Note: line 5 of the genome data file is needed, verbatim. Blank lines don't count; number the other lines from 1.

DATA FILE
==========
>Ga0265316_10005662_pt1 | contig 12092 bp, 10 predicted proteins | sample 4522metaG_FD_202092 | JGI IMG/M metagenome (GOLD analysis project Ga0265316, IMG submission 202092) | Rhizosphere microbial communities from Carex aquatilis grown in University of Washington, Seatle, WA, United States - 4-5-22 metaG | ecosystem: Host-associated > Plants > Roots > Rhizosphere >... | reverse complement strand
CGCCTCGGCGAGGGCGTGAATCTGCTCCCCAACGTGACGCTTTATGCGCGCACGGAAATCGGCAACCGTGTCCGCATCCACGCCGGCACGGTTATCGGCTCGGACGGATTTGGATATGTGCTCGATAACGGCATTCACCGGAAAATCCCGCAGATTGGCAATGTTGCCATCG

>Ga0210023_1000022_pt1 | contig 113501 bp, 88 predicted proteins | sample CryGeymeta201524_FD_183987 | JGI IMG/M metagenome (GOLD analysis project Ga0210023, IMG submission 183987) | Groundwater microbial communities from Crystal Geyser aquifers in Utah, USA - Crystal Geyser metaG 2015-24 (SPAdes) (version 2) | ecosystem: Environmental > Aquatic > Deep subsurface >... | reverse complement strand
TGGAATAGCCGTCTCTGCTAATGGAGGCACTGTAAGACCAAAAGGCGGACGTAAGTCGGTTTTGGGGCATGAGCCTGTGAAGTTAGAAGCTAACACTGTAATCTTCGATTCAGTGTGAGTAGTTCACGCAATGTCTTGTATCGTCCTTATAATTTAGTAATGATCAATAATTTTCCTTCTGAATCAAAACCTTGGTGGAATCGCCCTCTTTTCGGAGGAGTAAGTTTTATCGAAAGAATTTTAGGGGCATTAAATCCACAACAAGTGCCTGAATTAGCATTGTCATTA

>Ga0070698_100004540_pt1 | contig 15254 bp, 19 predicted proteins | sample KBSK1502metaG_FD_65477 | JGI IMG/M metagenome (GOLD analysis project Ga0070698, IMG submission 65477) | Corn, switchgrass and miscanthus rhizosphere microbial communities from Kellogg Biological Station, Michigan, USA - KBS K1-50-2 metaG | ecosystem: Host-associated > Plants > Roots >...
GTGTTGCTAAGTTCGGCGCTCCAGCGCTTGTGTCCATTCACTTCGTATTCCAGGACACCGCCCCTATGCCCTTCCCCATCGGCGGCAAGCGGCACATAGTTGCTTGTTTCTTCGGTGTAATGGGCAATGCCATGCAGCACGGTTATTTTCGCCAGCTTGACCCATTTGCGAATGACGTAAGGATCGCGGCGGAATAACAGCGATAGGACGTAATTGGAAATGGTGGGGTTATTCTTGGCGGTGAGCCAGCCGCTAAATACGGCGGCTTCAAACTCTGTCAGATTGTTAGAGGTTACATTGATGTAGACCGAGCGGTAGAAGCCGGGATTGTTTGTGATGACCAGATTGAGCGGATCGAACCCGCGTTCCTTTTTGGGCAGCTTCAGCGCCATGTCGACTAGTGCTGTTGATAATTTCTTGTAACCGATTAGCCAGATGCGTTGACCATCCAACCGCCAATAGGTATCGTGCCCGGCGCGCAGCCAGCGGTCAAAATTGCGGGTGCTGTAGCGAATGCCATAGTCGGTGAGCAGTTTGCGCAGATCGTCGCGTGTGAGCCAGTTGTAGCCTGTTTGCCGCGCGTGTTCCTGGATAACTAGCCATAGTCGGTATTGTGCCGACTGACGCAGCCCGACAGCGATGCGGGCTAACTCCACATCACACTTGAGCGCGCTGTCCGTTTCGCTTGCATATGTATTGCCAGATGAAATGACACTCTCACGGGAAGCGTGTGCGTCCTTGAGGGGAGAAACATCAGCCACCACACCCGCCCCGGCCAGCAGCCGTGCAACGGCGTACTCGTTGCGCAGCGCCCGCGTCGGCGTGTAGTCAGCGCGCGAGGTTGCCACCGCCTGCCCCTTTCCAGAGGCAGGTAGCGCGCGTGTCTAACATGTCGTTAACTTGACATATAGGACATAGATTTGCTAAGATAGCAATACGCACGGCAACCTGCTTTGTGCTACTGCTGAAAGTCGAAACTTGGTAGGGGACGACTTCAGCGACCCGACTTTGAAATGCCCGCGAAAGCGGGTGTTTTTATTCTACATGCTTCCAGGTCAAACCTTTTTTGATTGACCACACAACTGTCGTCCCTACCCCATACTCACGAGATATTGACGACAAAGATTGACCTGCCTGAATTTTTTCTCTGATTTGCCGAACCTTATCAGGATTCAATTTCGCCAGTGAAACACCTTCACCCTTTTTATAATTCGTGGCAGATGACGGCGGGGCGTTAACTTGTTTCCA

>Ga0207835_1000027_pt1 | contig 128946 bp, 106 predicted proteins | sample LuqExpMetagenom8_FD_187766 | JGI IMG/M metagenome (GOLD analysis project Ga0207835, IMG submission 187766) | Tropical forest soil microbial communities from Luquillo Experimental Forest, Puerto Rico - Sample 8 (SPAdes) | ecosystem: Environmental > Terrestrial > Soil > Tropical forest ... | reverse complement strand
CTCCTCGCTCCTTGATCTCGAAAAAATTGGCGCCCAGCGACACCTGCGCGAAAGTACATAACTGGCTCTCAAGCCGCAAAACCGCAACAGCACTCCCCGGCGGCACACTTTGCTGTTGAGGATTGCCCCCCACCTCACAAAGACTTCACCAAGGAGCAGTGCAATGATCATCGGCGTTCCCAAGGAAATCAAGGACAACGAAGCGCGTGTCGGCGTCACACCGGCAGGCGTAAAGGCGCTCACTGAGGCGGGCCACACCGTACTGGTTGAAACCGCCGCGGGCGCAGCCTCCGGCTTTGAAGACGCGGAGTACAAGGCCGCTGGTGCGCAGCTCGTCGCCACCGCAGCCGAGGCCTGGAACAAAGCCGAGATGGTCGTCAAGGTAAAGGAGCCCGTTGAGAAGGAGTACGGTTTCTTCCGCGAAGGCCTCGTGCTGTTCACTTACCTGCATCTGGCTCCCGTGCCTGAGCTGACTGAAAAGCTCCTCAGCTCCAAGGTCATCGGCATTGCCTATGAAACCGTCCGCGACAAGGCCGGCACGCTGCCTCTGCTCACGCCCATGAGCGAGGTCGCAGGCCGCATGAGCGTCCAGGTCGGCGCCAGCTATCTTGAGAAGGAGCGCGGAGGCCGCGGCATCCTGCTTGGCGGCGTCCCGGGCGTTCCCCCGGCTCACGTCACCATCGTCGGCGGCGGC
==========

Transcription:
>Ga0070698_100004540_pt1 | contig 15254 bp, 19 predicted proteins | sample KBSK1502metaG_FD_65477 | JGI IMG/M metagenome (GOLD analysis project Ga0070698, IMG submission 65477) | Corn, switchgrass and miscanthus rhizosphere microbial communities from Kellogg Biological Station, Michigan, USA - KBS K1-50-2 metaG | ecosystem: Host-associated > Plants > Roots >...